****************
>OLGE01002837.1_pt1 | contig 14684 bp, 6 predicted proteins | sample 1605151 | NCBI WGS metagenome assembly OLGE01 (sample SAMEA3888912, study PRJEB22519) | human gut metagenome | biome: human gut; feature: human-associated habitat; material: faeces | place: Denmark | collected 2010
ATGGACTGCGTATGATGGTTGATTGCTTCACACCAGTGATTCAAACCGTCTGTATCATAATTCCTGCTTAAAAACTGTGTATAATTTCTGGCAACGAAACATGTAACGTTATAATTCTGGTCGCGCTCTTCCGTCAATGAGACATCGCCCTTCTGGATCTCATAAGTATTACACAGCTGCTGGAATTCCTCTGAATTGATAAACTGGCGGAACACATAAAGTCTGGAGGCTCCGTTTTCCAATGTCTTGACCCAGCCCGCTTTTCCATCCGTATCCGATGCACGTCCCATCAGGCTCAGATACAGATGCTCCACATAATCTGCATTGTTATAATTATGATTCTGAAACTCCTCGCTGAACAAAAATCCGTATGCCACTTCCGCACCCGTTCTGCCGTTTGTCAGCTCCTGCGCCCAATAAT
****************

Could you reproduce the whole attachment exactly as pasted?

>OLGE01002837.1_pt1 | contig 14684 bp, 6 predicted proteins | sample 1605151 | NCBI WGS metagenome assembly OLGE01 (sample SAMEA3888912, study PRJEB22519) | human gut metagenome | biome: human gut; feature: human-associated habitat; material: faeces | place: Denmark | collected 2010
ATGGACTGCGTATGATGGTTGATTGCTTCACACCAGTGATTCAAACCGTCTGTATCATAATTCCTGCTTAAAAACTGTGTATAATTTCTGGCAACGAAACATGTAACGTTATAATTCTGGTCGCGCTCTTCCGTCAATGAGACATCGCCCTTCTGGATCTCATAAGTATTACACAGCTGCTGGAATTCCTCTGAATTGATAAACTGGCGGAACACATAAAGTCTGGAGGCTCCGTTTTCCAATGTCTTGACCCAGCCCGCTTTTCCATCCGTATCCGATGCACGTCCCATCAGGCTCAGATACAGATGCTCCACATAATCTGCATTGTTATAATTATGATTCTGAAACTCCTCGCTGAACAAAAATCCGTATGCCACTTCCGCACCCGTTCTGCCGTTTGTCAGCTCCTGCGCCCAATAAT